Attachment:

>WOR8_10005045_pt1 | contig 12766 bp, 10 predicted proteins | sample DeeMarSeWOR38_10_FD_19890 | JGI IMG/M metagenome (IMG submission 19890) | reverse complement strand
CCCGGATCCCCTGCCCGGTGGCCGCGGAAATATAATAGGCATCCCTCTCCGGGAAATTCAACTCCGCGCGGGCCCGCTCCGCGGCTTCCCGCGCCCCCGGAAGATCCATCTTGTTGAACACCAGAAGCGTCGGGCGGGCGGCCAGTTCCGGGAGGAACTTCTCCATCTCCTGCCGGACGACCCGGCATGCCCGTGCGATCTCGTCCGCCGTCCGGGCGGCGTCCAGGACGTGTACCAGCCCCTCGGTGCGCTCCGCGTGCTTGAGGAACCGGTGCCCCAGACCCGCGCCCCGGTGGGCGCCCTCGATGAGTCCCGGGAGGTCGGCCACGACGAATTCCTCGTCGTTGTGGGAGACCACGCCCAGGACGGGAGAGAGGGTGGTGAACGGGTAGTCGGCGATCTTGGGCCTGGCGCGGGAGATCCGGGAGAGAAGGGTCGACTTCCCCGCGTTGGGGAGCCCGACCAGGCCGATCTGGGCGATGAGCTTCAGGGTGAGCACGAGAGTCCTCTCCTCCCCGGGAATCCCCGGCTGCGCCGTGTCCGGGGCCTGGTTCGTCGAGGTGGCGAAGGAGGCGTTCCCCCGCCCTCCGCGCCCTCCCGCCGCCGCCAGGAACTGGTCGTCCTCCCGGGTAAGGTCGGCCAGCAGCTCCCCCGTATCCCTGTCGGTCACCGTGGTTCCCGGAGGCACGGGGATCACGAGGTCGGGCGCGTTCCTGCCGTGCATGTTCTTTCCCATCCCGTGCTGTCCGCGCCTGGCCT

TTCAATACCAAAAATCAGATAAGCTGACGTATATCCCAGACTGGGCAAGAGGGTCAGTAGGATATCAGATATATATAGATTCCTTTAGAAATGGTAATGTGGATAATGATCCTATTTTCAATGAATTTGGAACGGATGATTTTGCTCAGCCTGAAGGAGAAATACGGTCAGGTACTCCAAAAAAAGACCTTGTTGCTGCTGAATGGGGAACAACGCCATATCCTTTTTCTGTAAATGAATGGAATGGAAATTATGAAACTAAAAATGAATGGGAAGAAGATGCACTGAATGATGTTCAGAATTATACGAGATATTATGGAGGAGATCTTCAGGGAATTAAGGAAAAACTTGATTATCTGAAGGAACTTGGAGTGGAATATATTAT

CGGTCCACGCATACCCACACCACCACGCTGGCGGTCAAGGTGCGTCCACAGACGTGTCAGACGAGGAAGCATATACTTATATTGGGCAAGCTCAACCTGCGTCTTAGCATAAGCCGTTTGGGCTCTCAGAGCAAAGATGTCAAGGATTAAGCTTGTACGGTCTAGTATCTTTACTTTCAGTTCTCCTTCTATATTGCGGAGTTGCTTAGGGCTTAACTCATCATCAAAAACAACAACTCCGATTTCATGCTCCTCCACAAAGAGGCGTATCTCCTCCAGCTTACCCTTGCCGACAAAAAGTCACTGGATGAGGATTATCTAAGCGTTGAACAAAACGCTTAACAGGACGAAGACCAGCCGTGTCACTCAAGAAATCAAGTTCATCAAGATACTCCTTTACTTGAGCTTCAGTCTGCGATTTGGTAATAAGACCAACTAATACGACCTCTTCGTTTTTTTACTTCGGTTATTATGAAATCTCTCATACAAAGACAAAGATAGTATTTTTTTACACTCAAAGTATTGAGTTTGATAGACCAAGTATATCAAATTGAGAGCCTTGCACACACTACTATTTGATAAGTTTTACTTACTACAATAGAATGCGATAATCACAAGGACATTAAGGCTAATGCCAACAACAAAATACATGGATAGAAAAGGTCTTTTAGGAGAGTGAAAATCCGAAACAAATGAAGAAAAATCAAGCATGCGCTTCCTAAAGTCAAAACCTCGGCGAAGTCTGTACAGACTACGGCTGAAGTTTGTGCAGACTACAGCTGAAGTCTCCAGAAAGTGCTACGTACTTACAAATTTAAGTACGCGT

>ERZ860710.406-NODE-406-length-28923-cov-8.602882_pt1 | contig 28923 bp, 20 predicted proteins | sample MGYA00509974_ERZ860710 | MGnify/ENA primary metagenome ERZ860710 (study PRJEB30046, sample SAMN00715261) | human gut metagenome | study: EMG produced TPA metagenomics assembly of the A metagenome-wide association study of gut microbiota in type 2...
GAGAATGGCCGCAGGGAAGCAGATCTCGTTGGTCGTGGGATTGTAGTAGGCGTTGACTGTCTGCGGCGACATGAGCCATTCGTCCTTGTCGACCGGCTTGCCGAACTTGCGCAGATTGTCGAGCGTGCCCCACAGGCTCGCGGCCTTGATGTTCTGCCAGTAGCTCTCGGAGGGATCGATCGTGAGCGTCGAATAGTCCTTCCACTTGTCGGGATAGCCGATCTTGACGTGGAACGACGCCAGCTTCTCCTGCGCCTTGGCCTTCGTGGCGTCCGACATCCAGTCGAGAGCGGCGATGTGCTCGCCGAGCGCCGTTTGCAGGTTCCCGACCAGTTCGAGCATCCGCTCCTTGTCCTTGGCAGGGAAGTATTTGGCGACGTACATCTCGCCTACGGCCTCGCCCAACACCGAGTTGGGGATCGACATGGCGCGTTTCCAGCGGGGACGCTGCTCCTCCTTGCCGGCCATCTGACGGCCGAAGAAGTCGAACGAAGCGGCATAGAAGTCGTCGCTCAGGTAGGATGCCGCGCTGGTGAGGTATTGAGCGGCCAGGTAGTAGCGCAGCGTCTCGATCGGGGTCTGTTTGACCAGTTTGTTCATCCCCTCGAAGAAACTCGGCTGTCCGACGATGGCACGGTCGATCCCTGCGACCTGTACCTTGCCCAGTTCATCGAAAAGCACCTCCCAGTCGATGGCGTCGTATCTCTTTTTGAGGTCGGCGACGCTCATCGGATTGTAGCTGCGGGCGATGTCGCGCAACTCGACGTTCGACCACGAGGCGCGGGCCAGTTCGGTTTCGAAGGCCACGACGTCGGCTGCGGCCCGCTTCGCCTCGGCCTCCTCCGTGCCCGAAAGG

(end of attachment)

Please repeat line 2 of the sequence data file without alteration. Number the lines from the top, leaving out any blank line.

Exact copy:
CCCGGATCCCCTGCCCGGTGGCCGCGGAAATATAATAGGCATCCCTCTCCGGGAAATTCAACTCCGCGCGGGCCCGCTCCGCGGCTTCCCGCGCCCCCGGAAGATCCATCTTGTTGAACACCAGAAGCGTCGGGCGGGCGGCCAGTTCCGGGAGGAACTTCTCCATCTCCTGCCGGACGACCCGGCATGCCCGTGCGATCTCGTCCGCCGTCCGGGCGGCGTCCAGGACGTGTACCAGCCCCTCGGTGCGCTCCGCGTGCTTGAGGAACCGGTGCCCCAGACCCGCGCCCCGGTGGGCGCCCTCGATGAGTCCCGGGAGGTCGGCCACGACGAATTCCTCGTCGTTGTGGGAGACCACGCCCAGGACGGGAGAGAGGGTGGTGAACGGGTAGTCGGCGATCTTGGGCCTGGCGCGGGAGATCCGGGAGAGAAGGGTCGACTTCCCCGCGTTGGGGAGCCCGACCAGGCCGATCTGGGCGATGAGCTTCAGGGTGAGCACGAGAGTCCTCTCCTCCCCGGGAATCCCCGGCTGCGCCGTGTCCGGGGCCTGGTTCGTCGAGGTGGCGAAGGAGGCGTTCCCCCGCCCTCCGCGCCCTCCCGCCGCCGCCAGGAACTGGTCGTCCTCCCGGGTAAGGTCGGCCAGCAGCTCCCCCGTATCCCTGTCGGTCACCGTGGTTCCCGGAGGCACGGGGATCACGAGGTCGGGCGCGTTCCTGCCGTGCATGTTCTTTCCCATCCCGTGCTGTCCGCGCCTGGCCT